The Institutionalization of the Historical Science betwixt Identity Politics and the New Orientation of Academic Studies
Wácslaw Wladiwoj Tomek and the Introduction of History Seminars in Austria1
In this essay I examine the conceptual foundations of history seminars in Austria as they were developed by the Czech historian Wácslaw Wladiwoj Tomek at the beginning of the 1850s at the behest of the Viennese Ministry for Culture and Education. These conceptual premises were developed before the foundation of the Austrian Institute of Historical Research, so I discuss the indirect influence of Tomek’s ideas on the Institute when it was founded. I also touch on interconnections between politics and educational and university reform, the concept of a supra-national Austrian patriotism, and the situation within the Monarchy after 1849. I consider in particular the link between Tomek’s political loyalty to the Austrian state and his attachment to the Czech national movement, as well as the Czech and Bohemian political backdrop. From Tomek’s perspective and the perspective of the Ministry, this link seemed to involve an ambivalent tension between federalism and centralism. I examine Tomek’s engagement with the issue of instruction in history in the Austrian grammar schools and his “synchronic” method against this backdrop.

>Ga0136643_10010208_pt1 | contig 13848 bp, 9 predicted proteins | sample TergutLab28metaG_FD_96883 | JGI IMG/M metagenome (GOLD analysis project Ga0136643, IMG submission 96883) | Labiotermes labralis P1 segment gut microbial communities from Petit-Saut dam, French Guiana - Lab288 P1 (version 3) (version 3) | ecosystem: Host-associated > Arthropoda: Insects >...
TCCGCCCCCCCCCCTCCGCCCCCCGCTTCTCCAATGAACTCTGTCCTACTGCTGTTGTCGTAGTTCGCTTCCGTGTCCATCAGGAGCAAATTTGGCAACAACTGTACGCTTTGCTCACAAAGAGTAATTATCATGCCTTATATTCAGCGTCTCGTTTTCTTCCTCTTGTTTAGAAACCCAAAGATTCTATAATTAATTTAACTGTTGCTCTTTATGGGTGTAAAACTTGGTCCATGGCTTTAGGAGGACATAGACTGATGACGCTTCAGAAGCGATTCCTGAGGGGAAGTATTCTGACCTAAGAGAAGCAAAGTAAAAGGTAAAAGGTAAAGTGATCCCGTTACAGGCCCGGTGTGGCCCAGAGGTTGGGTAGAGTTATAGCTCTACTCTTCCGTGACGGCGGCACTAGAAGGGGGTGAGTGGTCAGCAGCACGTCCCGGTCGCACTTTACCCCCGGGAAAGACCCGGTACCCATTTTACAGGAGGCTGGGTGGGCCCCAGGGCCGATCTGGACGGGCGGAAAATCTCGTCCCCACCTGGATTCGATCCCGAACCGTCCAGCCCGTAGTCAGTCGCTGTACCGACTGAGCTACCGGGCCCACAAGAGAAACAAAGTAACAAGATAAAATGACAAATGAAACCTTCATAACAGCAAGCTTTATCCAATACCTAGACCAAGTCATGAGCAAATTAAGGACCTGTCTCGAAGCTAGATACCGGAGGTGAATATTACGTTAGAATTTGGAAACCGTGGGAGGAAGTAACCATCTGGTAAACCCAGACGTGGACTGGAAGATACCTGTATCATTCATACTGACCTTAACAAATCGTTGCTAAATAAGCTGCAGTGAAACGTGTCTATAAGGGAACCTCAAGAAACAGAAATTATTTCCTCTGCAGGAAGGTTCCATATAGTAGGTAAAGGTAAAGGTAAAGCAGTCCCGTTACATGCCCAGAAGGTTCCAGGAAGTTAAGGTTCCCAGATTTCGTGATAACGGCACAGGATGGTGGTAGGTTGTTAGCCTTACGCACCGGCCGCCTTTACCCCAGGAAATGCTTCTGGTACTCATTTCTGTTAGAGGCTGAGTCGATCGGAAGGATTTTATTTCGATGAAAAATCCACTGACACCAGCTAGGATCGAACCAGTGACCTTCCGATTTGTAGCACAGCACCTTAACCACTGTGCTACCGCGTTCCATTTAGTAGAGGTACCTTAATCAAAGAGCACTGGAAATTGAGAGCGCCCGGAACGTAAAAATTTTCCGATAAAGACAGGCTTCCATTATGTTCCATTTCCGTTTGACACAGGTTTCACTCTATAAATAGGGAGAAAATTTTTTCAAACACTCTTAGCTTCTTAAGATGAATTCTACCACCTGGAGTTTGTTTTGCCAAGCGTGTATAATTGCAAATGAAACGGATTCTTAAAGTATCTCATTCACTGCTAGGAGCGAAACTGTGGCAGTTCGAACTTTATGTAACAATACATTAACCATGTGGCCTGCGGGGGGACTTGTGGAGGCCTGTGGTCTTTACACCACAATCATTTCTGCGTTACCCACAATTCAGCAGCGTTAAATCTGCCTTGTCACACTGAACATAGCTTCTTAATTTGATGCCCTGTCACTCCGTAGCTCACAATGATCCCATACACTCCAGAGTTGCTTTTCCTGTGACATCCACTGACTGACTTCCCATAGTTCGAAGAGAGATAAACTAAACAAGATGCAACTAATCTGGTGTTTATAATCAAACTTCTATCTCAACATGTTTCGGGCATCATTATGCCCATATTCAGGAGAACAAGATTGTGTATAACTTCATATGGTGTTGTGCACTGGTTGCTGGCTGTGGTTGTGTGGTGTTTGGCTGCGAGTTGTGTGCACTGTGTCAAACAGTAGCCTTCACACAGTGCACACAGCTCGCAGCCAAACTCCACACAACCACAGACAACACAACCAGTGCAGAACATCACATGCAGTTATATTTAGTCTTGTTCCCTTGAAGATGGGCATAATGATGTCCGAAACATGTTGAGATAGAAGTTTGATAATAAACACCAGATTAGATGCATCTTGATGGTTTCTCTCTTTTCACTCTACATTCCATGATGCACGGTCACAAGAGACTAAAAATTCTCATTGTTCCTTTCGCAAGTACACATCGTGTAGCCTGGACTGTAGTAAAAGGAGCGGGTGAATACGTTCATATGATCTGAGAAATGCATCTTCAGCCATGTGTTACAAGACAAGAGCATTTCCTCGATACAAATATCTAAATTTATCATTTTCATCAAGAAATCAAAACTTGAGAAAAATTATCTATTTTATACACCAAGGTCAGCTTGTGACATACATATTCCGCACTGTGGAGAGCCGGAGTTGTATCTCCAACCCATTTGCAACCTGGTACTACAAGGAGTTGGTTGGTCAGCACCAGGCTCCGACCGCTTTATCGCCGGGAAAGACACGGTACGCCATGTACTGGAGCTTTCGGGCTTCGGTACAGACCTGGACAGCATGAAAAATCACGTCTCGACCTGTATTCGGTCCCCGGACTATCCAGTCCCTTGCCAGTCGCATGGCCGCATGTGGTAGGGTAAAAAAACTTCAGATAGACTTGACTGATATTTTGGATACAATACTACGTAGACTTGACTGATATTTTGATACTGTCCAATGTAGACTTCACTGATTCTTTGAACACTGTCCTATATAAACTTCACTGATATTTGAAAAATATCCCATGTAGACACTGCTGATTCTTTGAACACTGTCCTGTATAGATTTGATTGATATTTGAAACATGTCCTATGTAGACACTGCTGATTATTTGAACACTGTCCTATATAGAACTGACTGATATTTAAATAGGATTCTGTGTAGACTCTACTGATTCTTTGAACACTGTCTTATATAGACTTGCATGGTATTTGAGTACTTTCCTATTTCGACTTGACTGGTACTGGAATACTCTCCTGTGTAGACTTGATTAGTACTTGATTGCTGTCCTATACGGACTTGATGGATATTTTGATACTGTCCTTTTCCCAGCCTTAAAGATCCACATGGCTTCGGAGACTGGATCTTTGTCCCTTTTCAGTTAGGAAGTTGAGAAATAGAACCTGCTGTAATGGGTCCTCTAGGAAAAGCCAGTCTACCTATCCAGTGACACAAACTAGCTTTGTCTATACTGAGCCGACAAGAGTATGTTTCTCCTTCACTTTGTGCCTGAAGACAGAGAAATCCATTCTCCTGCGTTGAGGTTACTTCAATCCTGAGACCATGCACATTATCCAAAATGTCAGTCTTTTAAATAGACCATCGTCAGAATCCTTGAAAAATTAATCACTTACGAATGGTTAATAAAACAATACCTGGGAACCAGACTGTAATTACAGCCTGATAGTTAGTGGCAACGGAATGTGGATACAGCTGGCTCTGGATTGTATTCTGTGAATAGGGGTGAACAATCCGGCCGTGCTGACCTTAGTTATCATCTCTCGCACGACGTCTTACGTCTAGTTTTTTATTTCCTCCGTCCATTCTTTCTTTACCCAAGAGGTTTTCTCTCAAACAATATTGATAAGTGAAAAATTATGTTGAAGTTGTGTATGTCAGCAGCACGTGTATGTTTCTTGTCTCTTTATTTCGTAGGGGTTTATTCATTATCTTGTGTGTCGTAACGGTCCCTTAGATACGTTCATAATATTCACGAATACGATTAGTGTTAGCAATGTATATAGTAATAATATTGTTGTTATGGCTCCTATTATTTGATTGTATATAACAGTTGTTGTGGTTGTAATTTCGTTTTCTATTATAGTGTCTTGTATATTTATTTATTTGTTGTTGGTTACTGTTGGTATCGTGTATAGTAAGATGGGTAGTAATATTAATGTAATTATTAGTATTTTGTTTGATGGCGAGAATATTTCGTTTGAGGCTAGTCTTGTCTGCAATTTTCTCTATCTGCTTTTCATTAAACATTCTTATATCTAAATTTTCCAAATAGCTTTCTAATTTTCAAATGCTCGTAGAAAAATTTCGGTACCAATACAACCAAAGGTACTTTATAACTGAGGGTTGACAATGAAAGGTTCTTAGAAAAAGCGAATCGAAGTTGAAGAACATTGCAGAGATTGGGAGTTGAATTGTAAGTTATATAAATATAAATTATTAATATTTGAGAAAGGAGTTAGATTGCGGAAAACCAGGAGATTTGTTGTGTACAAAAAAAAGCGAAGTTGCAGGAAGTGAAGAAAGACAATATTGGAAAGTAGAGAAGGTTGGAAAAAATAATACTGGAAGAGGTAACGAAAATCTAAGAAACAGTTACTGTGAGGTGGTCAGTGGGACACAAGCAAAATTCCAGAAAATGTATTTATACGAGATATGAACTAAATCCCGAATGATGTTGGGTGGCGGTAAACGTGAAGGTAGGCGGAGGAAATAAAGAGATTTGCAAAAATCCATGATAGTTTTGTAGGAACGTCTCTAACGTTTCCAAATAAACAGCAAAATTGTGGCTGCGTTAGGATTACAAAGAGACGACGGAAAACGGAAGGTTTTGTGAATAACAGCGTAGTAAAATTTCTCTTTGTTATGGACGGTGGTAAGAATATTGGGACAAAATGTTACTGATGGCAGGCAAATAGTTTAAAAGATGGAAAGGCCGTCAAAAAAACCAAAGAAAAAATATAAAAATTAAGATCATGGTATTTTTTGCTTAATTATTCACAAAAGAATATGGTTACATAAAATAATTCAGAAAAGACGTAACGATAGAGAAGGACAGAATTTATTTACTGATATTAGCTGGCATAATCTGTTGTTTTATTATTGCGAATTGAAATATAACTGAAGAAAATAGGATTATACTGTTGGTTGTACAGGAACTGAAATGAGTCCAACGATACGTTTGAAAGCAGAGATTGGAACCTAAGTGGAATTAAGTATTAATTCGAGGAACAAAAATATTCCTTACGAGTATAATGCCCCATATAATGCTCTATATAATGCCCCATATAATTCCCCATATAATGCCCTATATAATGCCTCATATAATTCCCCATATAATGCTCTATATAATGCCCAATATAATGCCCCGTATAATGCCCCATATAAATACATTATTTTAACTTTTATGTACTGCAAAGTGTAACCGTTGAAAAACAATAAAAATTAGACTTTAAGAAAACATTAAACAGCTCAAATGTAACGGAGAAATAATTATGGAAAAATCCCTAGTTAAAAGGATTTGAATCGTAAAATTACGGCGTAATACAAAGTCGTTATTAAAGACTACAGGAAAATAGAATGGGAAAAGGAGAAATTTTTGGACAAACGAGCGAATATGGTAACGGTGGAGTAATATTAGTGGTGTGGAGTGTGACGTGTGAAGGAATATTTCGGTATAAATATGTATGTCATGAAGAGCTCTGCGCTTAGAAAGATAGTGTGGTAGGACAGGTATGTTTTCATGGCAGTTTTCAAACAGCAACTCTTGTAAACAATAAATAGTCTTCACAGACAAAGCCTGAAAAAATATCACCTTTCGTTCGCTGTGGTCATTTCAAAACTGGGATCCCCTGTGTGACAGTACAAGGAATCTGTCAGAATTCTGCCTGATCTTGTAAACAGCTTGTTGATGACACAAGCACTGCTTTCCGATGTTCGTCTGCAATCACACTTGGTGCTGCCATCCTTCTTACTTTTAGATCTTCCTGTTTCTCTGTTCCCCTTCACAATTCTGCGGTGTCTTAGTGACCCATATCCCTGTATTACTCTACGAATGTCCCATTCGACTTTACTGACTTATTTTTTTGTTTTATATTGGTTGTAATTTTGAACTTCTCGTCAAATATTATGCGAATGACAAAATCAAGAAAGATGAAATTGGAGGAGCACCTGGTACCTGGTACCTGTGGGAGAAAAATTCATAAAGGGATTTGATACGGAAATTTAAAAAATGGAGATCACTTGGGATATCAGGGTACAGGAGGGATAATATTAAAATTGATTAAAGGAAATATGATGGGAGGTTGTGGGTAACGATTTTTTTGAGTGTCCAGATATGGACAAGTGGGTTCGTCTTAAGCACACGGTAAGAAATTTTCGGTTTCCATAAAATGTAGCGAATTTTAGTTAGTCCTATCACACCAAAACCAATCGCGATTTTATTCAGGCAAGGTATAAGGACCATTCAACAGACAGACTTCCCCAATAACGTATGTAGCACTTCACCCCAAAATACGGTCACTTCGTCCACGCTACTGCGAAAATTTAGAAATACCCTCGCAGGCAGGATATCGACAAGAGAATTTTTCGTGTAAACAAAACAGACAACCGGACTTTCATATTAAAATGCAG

Keywords: historiography, nationalism, patriotism, politics of history